Events are, to some degree, in a league of their own. They are a different way of thinking compared to commands and queries, where everything is rather data-focused ( create, read, update, delete data ). Events are all about modeling actions that are being triggered throughout the system. So remember this, events are about actions, not data! If we look into when events make sense, we will find out that they are really good to model two use cases:
- notifications ( something has happened, or something has been triggered in the system );
- state change ( e.g: a user has updated his e-mail address, a light has been switched off, the cart has been updated, etc. );
Events just happen and they are the result of action so there is no target system. We can’t really say System A triggers events to System B. What we can say, is that System B is interested in the events produced by System A. However, not only System B may be interested in the events produced by System A, but also System C and D. Multiple interested parties can subscribe to the same event source without it knowing about them.
When we encounter an event, we refer to an action that already took place. That’s why, when we model events, we use the past tense ( e.g: order_placed, user_created, balance_debited, etc. ).
Since events are not directed to a specific application, the event producer does not expect any kind of response from its consumer. The application will produce those events and that’s it! It will not care about any kind of response.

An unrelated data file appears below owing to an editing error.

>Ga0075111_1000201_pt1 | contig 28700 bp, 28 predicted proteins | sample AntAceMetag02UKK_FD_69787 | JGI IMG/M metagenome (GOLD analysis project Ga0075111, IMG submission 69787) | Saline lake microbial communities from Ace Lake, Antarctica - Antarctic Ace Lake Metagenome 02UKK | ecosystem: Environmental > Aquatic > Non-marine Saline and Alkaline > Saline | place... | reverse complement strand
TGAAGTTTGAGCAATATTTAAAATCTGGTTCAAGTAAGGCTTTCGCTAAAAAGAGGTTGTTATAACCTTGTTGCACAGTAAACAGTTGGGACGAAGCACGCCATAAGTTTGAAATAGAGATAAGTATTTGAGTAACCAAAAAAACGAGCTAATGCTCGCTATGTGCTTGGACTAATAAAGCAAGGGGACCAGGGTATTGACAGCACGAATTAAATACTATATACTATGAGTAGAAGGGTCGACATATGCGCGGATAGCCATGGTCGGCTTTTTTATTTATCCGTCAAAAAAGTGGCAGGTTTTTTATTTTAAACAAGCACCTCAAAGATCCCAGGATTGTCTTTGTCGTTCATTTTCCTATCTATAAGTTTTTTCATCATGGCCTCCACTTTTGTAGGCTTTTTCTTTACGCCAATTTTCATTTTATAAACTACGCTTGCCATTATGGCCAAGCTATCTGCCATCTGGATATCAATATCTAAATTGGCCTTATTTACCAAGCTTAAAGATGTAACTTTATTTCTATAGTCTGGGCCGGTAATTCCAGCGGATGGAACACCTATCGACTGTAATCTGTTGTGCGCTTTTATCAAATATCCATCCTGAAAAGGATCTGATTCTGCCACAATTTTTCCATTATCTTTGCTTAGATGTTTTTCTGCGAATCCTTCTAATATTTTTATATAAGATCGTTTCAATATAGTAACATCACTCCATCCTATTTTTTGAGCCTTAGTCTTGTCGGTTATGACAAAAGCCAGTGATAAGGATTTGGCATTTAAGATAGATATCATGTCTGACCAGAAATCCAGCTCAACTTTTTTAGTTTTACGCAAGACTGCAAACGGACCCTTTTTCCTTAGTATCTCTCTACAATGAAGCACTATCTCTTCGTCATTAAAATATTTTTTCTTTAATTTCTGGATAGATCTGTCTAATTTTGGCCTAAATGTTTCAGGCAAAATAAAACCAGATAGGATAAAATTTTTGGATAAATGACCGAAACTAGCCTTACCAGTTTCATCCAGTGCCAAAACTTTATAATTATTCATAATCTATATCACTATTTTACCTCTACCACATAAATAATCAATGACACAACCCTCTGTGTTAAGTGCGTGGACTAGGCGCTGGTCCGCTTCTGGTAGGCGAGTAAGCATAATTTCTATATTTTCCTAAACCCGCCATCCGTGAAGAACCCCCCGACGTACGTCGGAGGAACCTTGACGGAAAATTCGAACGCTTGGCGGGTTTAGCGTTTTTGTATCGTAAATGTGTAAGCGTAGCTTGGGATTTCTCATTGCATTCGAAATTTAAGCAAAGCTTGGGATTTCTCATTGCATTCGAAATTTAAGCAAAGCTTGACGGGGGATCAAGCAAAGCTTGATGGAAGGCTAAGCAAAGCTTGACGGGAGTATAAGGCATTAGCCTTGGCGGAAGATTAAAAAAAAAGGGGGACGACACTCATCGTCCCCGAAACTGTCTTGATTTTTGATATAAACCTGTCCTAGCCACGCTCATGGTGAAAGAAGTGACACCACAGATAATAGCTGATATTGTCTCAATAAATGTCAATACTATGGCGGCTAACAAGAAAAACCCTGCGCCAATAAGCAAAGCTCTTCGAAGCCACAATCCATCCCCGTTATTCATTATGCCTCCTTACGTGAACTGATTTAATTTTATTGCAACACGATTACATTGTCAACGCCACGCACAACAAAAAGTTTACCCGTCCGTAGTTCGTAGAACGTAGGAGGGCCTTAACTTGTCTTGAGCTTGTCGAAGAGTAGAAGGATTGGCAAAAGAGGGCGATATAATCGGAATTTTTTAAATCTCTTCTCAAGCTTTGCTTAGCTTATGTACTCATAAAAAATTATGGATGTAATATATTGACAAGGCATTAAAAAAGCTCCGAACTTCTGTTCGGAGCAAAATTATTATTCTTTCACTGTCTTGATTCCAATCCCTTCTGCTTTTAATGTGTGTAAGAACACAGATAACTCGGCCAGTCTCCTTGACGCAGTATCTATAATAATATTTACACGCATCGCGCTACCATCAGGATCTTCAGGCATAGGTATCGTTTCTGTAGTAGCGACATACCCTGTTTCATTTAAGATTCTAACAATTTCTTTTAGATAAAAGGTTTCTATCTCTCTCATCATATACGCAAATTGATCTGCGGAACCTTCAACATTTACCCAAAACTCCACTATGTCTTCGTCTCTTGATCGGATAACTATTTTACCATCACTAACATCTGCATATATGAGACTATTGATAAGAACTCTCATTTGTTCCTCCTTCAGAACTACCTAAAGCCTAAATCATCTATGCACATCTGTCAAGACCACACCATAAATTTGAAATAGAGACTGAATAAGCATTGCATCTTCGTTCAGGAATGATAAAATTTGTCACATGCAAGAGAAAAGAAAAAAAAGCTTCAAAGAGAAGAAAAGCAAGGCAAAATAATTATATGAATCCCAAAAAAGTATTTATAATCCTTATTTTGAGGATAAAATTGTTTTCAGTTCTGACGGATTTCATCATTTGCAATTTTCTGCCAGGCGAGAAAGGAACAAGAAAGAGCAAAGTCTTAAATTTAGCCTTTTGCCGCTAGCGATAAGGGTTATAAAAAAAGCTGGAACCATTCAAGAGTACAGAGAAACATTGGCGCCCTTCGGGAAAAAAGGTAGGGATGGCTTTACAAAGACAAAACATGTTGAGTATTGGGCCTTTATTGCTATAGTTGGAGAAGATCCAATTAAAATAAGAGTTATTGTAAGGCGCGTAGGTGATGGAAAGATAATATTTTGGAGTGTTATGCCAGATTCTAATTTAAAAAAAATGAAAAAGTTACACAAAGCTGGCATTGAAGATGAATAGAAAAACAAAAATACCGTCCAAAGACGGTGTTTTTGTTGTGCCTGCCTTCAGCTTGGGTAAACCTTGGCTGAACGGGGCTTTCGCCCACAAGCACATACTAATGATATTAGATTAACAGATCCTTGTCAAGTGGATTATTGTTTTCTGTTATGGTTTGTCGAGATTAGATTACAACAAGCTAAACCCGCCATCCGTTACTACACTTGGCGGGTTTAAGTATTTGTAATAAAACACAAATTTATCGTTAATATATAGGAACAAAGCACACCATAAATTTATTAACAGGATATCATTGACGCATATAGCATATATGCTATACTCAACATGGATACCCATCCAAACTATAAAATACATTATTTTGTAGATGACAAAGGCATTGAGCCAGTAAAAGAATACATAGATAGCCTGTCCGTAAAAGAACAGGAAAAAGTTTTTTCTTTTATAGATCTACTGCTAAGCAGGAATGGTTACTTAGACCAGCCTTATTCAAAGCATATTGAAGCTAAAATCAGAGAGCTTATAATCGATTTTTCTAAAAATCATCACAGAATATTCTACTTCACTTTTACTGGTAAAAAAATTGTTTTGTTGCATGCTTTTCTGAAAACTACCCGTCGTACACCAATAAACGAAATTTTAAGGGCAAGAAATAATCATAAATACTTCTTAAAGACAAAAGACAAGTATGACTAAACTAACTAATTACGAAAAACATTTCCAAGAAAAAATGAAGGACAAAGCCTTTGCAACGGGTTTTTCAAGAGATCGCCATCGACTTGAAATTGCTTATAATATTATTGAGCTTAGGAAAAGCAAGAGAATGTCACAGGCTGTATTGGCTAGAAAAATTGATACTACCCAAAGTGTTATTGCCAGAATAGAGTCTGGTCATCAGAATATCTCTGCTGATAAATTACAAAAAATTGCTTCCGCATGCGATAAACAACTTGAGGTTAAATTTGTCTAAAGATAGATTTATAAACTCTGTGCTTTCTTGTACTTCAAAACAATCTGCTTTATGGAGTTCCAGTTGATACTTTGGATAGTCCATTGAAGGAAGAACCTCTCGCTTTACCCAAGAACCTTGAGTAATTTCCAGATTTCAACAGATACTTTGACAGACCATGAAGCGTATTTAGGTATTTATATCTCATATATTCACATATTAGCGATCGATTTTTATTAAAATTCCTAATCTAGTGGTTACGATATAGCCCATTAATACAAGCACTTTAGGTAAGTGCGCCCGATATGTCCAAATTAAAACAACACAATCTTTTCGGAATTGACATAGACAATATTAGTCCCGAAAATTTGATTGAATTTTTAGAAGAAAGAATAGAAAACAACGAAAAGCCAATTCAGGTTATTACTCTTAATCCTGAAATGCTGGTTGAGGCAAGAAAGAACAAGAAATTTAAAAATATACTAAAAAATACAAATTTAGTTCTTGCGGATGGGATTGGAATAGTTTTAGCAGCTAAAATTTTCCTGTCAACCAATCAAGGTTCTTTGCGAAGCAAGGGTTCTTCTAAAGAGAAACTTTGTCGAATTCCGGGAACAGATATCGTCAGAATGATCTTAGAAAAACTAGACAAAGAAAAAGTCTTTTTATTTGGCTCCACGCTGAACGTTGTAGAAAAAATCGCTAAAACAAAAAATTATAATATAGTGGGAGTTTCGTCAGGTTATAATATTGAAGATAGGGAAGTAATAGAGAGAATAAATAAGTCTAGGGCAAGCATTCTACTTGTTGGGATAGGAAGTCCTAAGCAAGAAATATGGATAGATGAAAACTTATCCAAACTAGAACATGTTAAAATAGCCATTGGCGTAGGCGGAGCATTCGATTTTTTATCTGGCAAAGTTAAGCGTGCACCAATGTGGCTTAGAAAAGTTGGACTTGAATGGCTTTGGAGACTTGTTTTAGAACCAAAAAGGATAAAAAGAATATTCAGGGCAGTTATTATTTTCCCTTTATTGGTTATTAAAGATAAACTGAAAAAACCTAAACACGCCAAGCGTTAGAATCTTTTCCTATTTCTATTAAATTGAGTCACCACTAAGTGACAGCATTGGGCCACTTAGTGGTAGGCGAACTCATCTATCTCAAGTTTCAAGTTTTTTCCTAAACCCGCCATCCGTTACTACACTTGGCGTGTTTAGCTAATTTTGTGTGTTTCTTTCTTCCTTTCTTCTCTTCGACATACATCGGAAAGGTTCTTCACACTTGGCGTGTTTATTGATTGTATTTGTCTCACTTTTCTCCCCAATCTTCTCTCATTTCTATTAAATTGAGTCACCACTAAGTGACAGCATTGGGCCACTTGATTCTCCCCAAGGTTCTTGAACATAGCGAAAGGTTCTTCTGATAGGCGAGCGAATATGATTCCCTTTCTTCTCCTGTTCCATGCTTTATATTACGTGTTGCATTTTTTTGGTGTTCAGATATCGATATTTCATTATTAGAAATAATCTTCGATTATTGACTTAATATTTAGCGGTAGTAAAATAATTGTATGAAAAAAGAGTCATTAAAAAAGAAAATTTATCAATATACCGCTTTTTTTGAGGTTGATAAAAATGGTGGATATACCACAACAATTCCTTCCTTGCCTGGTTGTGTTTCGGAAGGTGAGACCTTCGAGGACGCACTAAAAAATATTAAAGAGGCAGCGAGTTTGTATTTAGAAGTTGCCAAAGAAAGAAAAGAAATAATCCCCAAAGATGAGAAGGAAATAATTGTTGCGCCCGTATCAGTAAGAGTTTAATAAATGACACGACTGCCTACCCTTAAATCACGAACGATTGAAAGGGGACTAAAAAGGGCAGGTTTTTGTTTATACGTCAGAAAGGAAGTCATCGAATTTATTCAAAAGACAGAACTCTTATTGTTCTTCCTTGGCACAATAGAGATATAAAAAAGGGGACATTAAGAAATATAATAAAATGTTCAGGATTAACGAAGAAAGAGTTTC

Is it possible to have a “pure” solution?
By pure solution, I mean having a system in which all the interactions between services are represented by a single form ( commands, queries, or events). My answer to this question is NO! You will always find some sort of a hybrid between these 3 options. Of course, the system can be designed in such a way to promote a communication form as the main way of exchanging data ( Command-Driven Architecture, Event-Driven Architecture, etc. ) but it is impossible to map out all the features using a single form of communication. And that is fine! It is ok to have in an Event-Driven Architecture some synchronous REST calls that will create some data, or use Event Sourcing for a specific feature whereas all the other interactions in the system are Command-Driven.